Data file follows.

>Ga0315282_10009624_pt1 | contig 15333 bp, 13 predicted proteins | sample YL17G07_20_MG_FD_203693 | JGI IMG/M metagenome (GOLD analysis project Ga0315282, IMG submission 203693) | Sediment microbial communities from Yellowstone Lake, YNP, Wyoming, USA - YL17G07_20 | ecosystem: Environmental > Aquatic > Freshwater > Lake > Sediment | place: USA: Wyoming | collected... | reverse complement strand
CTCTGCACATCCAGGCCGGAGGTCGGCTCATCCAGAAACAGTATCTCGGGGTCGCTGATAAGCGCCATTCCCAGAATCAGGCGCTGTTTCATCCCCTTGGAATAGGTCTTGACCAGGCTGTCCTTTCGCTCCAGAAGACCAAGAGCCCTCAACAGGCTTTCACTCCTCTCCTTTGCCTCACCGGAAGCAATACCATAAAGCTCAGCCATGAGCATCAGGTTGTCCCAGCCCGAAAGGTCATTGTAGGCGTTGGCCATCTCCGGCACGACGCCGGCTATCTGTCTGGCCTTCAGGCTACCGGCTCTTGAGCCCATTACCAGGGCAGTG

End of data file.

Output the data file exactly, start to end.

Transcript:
>Ga0315282_10009624_pt1 | contig 15333 bp, 13 predicted proteins | sample YL17G07_20_MG_FD_203693 | JGI IMG/M metagenome (GOLD analysis project Ga0315282, IMG submission 203693) | Sediment microbial communities from Yellowstone Lake, YNP, Wyoming, USA - YL17G07_20 | ecosystem: Environmental > Aquatic > Freshwater > Lake > Sediment | place: USA: Wyoming | collected... | reverse complement strand
CTCTGCACATCCAGGCCGGAGGTCGGCTCATCCAGAAACAGTATCTCGGGGTCGCTGATAAGCGCCATTCCCAGAATCAGGCGCTGTTTCATCCCCTTGGAATAGGTCTTGACCAGGCTGTCCTTTCGCTCCAGAAGACCAAGAGCCCTCAACAGGCTTTCACTCCTCTCCTTTGCCTCACCGGAAGCAATACCATAAAGCTCAGCCATGAGCATCAGGTTGTCCCAGCCCGAAAGGTCATTGTAGGCGTTGGCCATCTCCGGCACGACGCCGGCTATCTGTCTGGCCTTCAGGCTACCGGCTCTTGAGCCCATTACCAGGGCAGTG